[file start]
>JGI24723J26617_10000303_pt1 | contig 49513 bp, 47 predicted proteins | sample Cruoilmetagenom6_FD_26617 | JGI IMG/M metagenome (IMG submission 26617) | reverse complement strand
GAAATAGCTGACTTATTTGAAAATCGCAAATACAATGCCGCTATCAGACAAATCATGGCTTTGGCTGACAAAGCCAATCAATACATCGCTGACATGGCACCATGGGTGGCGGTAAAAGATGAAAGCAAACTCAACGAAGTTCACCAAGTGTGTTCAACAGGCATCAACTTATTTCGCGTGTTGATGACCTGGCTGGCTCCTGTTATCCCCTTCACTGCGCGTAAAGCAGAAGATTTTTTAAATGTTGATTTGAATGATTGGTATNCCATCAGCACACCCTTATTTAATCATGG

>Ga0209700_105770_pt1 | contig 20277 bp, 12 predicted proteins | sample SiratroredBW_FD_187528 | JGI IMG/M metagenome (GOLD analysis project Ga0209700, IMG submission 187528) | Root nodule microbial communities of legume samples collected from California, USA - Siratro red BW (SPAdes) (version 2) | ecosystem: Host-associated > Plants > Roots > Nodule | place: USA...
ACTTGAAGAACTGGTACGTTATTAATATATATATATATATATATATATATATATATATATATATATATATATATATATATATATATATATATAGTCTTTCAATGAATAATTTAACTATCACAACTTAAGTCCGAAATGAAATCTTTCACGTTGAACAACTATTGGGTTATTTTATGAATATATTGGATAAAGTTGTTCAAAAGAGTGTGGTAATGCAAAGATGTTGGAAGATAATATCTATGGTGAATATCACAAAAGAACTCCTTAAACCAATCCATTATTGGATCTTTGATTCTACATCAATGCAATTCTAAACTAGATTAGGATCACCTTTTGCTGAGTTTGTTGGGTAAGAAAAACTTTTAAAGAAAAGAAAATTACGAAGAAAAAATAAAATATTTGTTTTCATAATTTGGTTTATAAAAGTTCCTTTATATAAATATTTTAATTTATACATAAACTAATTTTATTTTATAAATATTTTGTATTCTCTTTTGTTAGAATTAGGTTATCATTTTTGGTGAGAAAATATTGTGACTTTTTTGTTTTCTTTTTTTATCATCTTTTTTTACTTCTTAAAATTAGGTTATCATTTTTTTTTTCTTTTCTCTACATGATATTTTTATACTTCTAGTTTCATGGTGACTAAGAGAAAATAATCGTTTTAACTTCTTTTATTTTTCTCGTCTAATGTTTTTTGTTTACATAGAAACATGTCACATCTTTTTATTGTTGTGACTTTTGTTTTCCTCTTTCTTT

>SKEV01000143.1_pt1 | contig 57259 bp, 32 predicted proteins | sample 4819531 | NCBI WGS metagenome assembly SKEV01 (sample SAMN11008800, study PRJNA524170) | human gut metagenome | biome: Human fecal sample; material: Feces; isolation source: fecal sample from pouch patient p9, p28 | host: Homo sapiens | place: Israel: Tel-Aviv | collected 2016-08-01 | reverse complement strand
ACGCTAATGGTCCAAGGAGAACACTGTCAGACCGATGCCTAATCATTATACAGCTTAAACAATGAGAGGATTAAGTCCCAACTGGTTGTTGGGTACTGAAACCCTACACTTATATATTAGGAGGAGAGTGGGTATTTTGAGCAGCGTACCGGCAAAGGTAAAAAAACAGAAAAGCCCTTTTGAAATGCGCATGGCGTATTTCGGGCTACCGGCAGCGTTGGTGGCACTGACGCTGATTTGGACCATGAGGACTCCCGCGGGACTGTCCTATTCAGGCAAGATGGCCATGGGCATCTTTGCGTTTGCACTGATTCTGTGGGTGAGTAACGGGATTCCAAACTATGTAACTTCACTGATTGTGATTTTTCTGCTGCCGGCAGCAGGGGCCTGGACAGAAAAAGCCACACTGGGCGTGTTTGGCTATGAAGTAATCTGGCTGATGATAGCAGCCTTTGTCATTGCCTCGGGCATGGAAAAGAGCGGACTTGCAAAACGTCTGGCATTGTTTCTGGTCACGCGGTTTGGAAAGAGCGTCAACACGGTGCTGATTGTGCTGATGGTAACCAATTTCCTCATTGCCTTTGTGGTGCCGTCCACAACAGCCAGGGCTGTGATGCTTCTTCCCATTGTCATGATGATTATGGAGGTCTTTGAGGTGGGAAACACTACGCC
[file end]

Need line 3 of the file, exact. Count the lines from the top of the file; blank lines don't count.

>Ga0209700_105770_pt1 | contig 20277 bp, 12 predicted proteins | sample SiratroredBW_FD_187528 | JGI IMG/M metagenome (GOLD analysis project Ga0209700, IMG submission 187528) | Root nodule microbial communities of legume samples collected from California, USA - Siratro red BW (SPAdes) (version 2) | ecosystem: Host-associated > Plants > Roots > Nodule | place: USA...